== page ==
For additional background, see CRS Report R44600, History of House and Senate Restaurants: Context for Current Operations and Issues, by [author name scrubbed].

2.

House Rule X, cl.1(k)(13), §724.

3.

House Rule II, cl.4(a), §661.

4.

U.S. House of Representatives, Office of the Chief Administrative Officer, Office of Acquisitions Management, House Food Service Operations, Solicitation Number OAM 14055S, Washington, DC, October 20, 2014, Appendix §J.18 – "Food Consultant Report," at https://www.fbo.gov/utils/view?id=1751a8ddb610f8dce4cadac5e7dc9143.

5.

For the CAO request for proposal, as well as additional notifications and materials, see U.S. House of Representatives, Office of the Chief Administrative Officer, Office of Acquisitions Management, House Food Service Operations, Solicitation Number OAM 14055S, Washington, DC, October 20, 2014, at https://www.fbo.gov/index?s=opportunity&mode=form&id=aa5e823b39761d877e12d3acf26d4b6a&tab=core&_cview=1.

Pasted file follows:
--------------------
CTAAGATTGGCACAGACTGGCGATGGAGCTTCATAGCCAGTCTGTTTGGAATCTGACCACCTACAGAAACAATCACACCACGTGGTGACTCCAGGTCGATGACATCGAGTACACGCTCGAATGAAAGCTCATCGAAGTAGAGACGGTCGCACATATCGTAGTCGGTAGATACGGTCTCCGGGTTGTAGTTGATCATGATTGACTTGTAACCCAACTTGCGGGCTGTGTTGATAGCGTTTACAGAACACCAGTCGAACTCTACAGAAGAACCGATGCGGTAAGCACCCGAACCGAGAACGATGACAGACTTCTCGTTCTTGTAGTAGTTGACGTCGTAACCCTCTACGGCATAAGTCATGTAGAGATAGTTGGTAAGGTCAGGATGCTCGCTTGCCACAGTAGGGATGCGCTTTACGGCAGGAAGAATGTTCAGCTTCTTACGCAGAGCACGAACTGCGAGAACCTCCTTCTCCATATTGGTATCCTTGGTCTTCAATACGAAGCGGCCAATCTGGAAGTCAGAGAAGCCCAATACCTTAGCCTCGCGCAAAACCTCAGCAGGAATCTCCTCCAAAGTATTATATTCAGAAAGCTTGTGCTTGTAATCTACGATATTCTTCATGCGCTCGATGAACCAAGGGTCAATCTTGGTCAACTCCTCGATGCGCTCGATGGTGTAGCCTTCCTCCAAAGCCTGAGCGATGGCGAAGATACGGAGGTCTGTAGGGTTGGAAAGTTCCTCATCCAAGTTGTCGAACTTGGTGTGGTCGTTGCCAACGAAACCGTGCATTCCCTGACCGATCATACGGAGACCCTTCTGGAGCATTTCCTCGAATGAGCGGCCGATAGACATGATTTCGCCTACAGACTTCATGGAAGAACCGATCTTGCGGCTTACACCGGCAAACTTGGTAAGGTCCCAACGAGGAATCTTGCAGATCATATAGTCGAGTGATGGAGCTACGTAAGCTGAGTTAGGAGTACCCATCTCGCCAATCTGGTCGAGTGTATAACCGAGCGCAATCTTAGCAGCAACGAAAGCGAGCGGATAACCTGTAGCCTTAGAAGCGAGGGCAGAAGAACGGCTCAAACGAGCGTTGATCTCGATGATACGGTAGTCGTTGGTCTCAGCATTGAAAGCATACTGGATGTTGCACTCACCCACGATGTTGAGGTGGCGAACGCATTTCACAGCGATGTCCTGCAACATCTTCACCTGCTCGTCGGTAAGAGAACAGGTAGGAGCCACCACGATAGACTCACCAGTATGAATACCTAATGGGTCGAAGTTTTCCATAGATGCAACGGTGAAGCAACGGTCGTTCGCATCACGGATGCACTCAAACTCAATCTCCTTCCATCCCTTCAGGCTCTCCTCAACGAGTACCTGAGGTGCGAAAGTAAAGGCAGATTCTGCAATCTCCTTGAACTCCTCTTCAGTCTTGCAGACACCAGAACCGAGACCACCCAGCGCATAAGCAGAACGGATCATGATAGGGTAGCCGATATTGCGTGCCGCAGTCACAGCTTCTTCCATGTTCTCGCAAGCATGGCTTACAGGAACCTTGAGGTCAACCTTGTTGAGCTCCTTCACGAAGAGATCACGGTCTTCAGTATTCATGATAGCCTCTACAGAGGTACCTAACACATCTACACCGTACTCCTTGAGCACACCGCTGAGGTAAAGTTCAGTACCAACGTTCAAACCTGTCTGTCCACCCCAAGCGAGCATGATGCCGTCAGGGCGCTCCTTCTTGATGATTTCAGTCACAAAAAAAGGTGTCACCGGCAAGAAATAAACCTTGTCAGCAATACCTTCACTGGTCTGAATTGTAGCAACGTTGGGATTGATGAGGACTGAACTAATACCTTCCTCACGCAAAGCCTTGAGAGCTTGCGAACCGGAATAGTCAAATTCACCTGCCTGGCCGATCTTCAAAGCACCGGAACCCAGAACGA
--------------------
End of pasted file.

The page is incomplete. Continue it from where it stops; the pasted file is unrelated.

6.

Ibid., p. 2.

7.

Evening service would be required, however, on the night of the State of the Union Address, and if any Joint Session of Congress was scheduled for an evening. Ibid., p. 11.

8.

Ibid., pp. 3-4.

9.

Ibid., pp. 13-15.

10.

Ibid., p. 7.

11.

Bridget Bowman, "Sodexo Named New House Food Service Vendor," Roll Call, June 9, 2015.

12.

e-Dear Colleague letter from Ed Cassidy, Chief Administrative Officer of the House, "New House Food Service Provider," June 9, 2015. At the time bids were solicited from new vendors, 93 vending machines were also a part of the restaurant systems.

13.

"Quick Pay ends August 7," Dining Services Announcements, First Call, August 7, 2015, at https://housenet.house.gov/campus/dining-services/announcements/quick-pay-ends-august-7; "SoGo Cards Available," Dining Services Announcements, First Call, August 31, 2015, at https://housenet.house.gov/campus/dining-services/announcements/sogo-cards-available.